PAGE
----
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. 2018 Jan 15;12(1):1.
doi: 10.1186/s40246-018-0132-z.

Ensemble Genomic Analysis in Human Lung Tissue Identifies Novel Genes for Chronic Obstructive Pulmonary Disease

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Free PMC article

Ensemble Genomic Analysis in Human Lung Tissue Identifies Novel Genes for Chronic Obstructive Pulmonary Disease

Jarrett D Morrow et al. Hum Genomics. .
Free PMC article

Abstract

Background: Genome-wide association studies (GWAS) have identified single nucleotide polymorphisms (SNPs) significantly associated with chronic obstructive pulmonary disease (COPD). However, many genetic variants show suggestive evidence for association but do not meet the strict threshold for genome-wide significance. Integrative analysis of multiple omics datasets has the potential to identify novel genes involved in disease pathogenesis by leveraging these variants in a functional, regulatory context.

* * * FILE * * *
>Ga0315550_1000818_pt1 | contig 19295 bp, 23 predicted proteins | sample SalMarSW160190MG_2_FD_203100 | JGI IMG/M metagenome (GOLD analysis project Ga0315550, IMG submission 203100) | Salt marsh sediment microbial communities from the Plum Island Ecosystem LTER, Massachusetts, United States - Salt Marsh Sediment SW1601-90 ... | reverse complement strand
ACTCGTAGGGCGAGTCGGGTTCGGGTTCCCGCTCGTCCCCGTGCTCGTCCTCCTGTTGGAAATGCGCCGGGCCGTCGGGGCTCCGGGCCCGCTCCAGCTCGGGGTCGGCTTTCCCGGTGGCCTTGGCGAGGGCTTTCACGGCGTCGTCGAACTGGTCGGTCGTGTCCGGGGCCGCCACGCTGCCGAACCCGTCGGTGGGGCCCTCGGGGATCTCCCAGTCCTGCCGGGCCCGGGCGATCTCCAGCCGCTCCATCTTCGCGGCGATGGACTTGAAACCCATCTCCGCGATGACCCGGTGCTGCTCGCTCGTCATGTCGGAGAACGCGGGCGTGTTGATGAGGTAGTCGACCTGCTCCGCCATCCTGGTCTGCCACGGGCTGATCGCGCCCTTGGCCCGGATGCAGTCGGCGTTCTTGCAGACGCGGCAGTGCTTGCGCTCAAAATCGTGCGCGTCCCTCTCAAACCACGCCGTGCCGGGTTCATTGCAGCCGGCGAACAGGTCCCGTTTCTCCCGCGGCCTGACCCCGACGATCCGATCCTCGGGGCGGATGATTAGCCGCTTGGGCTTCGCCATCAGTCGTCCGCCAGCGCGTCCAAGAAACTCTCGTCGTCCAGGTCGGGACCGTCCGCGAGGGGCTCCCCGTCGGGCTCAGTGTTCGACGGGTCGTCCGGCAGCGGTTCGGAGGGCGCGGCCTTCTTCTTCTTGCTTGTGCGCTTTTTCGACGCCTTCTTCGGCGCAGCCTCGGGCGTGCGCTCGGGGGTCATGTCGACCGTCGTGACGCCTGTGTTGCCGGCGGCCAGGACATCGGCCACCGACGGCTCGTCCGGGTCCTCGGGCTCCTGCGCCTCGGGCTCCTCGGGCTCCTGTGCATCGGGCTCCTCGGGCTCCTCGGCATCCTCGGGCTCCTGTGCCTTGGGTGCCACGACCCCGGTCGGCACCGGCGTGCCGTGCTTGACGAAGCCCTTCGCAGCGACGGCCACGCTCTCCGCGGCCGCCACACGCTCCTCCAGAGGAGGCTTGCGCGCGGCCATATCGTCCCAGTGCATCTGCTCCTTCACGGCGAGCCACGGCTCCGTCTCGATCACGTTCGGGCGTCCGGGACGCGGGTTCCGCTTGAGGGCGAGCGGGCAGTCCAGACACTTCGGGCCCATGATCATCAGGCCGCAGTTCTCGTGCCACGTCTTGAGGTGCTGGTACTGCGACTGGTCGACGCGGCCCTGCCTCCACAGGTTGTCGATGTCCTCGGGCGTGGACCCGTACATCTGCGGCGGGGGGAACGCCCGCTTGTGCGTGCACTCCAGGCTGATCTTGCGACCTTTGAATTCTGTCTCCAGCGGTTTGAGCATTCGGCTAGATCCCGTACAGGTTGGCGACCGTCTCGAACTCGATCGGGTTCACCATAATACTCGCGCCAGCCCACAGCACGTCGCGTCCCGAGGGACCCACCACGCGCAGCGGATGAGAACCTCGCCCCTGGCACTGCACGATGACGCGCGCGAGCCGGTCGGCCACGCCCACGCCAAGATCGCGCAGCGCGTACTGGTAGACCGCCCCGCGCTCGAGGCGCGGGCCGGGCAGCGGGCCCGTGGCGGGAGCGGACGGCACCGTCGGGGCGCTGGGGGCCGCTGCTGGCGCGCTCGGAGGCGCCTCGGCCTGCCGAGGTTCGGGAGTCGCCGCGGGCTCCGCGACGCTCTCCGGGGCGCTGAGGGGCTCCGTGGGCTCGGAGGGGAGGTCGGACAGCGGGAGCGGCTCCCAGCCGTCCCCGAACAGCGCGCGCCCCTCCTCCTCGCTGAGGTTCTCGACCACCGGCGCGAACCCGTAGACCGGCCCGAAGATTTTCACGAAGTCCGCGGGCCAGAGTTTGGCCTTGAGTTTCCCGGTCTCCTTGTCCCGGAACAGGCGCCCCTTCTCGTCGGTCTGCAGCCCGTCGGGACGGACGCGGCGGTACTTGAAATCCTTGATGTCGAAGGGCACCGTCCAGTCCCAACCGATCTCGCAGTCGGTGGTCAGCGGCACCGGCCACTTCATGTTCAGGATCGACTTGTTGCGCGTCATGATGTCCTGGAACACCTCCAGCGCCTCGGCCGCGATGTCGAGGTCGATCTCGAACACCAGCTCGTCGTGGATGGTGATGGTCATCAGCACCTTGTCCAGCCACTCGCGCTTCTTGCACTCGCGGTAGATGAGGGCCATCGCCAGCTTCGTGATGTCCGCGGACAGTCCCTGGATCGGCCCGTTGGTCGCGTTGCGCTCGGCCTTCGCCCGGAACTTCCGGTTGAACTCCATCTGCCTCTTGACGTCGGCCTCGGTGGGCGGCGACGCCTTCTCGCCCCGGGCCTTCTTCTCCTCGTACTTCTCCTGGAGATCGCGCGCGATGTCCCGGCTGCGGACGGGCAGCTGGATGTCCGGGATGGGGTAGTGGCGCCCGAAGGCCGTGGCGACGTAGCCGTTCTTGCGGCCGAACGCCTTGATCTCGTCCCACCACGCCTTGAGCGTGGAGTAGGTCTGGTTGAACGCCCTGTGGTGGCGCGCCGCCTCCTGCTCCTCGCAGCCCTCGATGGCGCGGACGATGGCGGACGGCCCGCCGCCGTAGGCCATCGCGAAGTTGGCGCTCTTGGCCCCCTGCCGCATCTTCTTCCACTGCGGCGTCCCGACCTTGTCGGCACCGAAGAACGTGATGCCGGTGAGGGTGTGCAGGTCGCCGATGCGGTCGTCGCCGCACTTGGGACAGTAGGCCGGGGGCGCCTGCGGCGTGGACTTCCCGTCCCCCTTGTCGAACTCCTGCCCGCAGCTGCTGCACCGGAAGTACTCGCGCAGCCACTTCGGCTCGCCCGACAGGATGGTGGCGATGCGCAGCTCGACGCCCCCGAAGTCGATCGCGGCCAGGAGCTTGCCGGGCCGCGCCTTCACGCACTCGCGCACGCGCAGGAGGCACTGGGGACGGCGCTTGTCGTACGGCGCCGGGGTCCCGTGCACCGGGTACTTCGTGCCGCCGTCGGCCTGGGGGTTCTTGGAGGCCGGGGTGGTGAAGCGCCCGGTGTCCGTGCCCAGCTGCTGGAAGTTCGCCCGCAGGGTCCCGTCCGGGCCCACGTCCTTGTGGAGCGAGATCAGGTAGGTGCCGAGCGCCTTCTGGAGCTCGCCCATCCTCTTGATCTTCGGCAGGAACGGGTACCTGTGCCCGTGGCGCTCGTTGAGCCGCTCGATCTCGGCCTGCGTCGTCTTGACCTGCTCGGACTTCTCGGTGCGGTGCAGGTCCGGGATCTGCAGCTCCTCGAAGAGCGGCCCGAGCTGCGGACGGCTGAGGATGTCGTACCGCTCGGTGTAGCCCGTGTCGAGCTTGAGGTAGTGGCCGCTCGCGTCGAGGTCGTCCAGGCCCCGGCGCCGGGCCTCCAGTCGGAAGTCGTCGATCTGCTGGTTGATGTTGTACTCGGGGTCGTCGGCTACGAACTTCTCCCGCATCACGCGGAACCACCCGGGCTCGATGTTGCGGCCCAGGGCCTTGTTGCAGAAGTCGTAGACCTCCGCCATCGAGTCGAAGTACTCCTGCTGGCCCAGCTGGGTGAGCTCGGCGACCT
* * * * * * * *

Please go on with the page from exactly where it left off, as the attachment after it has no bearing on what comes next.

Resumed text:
Results: We performed expression quantitative trait locus (eQTL) analysis using genome-wide SNP genotyping and gene expression profiling of lung tissue samples from 86 COPD cases and 31 controls, testing for SNPs associated with gene expression levels. These results were integrated with a prior COPD GWAS using an ensemble statistical and network methods approach to identify relevant genes and observe them in the context of overall genetic control of gene expression to highlight co-regulated genes and disease pathways. We identified 250,312 unique SNPs and 4997 genes in the cis(local)-eQTL analysis (5% false discovery rate). The top gene from the integrative analysis was MAPT, a gene recently identified in an independent GWAS of lung function. The genes HNRNPAB and PCBP2 with RNA binding activity and the gene ACVR1B were identified in network communities with validated disease relevance.

Conclusions: The integration of lung tissue gene expression with genome-wide SNP genotyping and subsequent intersection with prior GWAS and omics studies highlighted candidate genes within COPD loci and in communities harboring known COPD genes. This integration also identified novel disease genes in sub-threshold regions that would otherwise have been missed through GWAS.